Hot Summer for a Cold Challenge: ALS and The Ice Bucket Challenge

By Lara Goodrich Ezor

ALS is a rare neurodegenerative disease, but ALS awareness made a big splash this summer. The ALS Association (ALSA) has brought in over $41 million since late July and the launch of the Ice Bucket Challenge. Time will tell what the popularity of the challenge means for future awareness and fundraising campaigns.

In 2008, my grandfather died after a long struggle with Amyotrophic Lateral Sclerosis (ALS). His mind and spirit were vibrant until the end, while his body slowly succumbed to the disease.

The symptoms of ALS are tragic, and though the diagnosis is rare, awareness of the disease made waves this summer. The light-hearted and hugely popular ALS Ice Bucket Challenge took social media by storm, posing questions for the future of public health awareness and fundraising campaigns.

ALS is an incurable, progressive neurodegenerative disease that affects the nerve cells in the brain and the spinal cord that control voluntary muscle movement of the body. Over a number of years, patients’ voluntary muscles weaken to the point that they can no longer control them. This includes – and most often culminates in – the muscles involved in breathing. Most ALS patients die from respiratory complications within 3-5 years after diagnosis.

ALS affects two in every 100,000 people. The disease affects men at a higher rate than women, and the average age of diagnosis is approximately 55. Within 90-95% of ALS cases are “sporadic” (SALS) with no known cause. Only 5-10% of cases of ALS are hereditary, or familial (FALS). Although the causes and cures for ALS remain elusive, research in the field has greatly increased in the last four decades. Though many clinical trials have failed to produce effective treatments for the disease, many more are currently underway.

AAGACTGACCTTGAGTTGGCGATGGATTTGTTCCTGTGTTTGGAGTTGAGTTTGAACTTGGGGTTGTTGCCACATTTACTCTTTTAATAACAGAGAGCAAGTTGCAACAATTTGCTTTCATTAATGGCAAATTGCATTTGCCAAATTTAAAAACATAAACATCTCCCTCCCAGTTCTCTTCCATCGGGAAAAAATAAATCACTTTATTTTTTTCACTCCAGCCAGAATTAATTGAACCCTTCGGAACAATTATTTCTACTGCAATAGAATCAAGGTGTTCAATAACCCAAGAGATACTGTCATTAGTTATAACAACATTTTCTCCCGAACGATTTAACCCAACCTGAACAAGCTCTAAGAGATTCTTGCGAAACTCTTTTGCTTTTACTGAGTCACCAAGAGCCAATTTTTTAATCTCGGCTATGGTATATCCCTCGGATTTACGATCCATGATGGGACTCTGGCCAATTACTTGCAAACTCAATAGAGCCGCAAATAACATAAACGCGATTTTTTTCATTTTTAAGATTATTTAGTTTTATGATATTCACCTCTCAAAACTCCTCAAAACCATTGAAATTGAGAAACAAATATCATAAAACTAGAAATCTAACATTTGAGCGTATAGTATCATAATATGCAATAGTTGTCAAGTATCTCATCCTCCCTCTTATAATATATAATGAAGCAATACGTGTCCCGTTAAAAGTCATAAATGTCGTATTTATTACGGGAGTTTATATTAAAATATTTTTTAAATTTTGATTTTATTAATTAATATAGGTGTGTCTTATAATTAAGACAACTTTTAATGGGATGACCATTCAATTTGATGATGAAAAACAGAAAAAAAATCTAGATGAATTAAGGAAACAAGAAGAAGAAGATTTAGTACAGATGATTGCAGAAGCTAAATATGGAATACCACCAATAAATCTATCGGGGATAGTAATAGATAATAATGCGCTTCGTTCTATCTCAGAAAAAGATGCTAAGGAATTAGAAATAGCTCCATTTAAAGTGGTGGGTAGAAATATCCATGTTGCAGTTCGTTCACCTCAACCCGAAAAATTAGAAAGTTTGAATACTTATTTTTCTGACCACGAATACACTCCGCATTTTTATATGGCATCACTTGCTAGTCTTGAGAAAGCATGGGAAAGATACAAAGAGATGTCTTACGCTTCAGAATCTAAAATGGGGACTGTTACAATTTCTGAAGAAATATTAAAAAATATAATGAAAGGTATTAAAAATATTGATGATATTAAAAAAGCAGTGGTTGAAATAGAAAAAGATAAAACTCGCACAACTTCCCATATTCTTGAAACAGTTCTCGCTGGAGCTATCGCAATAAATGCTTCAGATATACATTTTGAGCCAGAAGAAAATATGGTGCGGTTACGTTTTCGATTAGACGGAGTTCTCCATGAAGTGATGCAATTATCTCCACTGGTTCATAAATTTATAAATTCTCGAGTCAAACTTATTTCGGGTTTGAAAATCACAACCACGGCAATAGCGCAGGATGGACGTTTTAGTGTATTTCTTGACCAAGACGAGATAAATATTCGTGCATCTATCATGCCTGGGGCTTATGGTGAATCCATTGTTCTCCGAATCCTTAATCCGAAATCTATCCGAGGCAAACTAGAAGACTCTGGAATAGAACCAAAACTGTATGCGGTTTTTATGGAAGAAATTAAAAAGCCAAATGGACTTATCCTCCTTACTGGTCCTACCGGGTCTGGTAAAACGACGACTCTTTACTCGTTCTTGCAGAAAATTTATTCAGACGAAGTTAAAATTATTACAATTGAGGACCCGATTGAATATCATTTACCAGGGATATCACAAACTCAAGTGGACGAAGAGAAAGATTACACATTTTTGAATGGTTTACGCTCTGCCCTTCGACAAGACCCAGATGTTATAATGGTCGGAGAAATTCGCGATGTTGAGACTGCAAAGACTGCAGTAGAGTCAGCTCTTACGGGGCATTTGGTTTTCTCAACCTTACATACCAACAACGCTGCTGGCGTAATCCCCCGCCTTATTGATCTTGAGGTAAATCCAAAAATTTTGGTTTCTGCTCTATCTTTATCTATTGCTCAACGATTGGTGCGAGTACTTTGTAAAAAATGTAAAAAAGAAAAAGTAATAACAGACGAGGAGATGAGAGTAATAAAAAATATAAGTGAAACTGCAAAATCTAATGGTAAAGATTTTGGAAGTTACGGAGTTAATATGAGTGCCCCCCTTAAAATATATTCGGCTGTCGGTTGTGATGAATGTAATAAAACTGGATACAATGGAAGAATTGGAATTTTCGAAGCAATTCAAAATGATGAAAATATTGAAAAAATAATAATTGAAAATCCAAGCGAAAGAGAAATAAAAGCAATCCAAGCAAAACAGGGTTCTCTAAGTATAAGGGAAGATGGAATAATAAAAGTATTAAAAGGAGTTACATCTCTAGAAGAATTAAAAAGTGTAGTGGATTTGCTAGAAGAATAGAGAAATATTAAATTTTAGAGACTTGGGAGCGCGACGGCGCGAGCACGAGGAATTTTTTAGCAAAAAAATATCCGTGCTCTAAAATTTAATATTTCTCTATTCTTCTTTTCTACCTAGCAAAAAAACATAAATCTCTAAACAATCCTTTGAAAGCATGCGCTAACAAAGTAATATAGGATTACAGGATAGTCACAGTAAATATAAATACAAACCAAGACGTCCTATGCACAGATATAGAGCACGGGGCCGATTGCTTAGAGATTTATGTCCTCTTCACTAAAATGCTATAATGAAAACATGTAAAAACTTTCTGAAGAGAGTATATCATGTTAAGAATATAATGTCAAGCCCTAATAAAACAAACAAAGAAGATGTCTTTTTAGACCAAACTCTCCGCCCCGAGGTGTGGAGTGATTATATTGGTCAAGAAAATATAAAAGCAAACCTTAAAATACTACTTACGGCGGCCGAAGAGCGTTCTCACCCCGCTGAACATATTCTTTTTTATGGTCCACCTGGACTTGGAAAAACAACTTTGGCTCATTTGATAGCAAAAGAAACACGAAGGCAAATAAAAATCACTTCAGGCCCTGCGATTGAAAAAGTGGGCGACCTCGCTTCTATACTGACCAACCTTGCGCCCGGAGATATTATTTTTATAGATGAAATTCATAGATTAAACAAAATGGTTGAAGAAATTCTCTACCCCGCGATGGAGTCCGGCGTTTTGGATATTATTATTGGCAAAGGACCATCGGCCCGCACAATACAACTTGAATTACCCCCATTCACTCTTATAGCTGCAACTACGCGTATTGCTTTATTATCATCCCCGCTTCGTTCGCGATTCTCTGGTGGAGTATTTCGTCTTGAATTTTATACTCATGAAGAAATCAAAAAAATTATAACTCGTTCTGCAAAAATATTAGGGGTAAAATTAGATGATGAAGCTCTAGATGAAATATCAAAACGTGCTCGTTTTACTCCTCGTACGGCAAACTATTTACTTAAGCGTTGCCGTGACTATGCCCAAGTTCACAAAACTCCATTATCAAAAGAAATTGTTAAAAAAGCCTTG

Though it’s a rare disease, you likely know someone who has dumped a bucket of ice on his or her head this summer in the name of ALS awareness. The challenge unfolds like this:

Someone dumps a bucket of ice water on his or her head, and then challenges a few friends or family members to do the same within 24 hours. Alternatively, those challenged can donate to the ALS Association (ALSA), which funds research of and treatment for the disease.

Family and friends take the Ice Bucket Challenge

Family and friends take the Ice Bucket Challenge.

Most videos are under one minute in length and feature your favorite folks in bathtubs, on sidewalks or in backyards, squealing while dumping ice water over their heads. This simple gesture went viral in late July, with celebrities and public figures accepting the challenge – from Jack Black to former president George W. Bush. With each challenge, the chain continues.

Many people have taken the icy dare, and many have also pledged monetary support. While the challenge and its takers have been criticized by some for taking part in a shallow stunt in order to avoid making a donation, the Ice Bucket Challenge has, in fact, become an unprecedentedly successful fundraiser.

 

In a single month this summer, the ALSA brought in nearly $42 million, much of which came from 739,000 new donors. That’s more than twice the amount ($19.3 million) the organization raised in the entire year of 2012.

The popularity of the Ice Bucket Challenge may provide insight into new avenues for public awareness of diseases in this era of digital connections and social networks. Combining fundraising with something shareable and fun, and mixing in the awareness of an obscure disease could prove to be a potent combination. It certainly had its intended effect this time around. Whether this was a one-hit wonder or silly trend of the summer remains to be seen.

Though not one for fads, if my grandfather was still alive today, I think he would have gladly dumped a bucket of ice water over his head for ALS awareness. After all, his wife (my 85-year-old grandmother) just did. 

It’s not too late to take the plunge!

For more about ALS, and to donate to the ALS Association, click here.

Lara Goodrich Ezor is a second-year FPAN student and co-editor of the Sprout. To donate to her family’s Walk to Defeat ALS Team, “For the Love of Louie,” click here.
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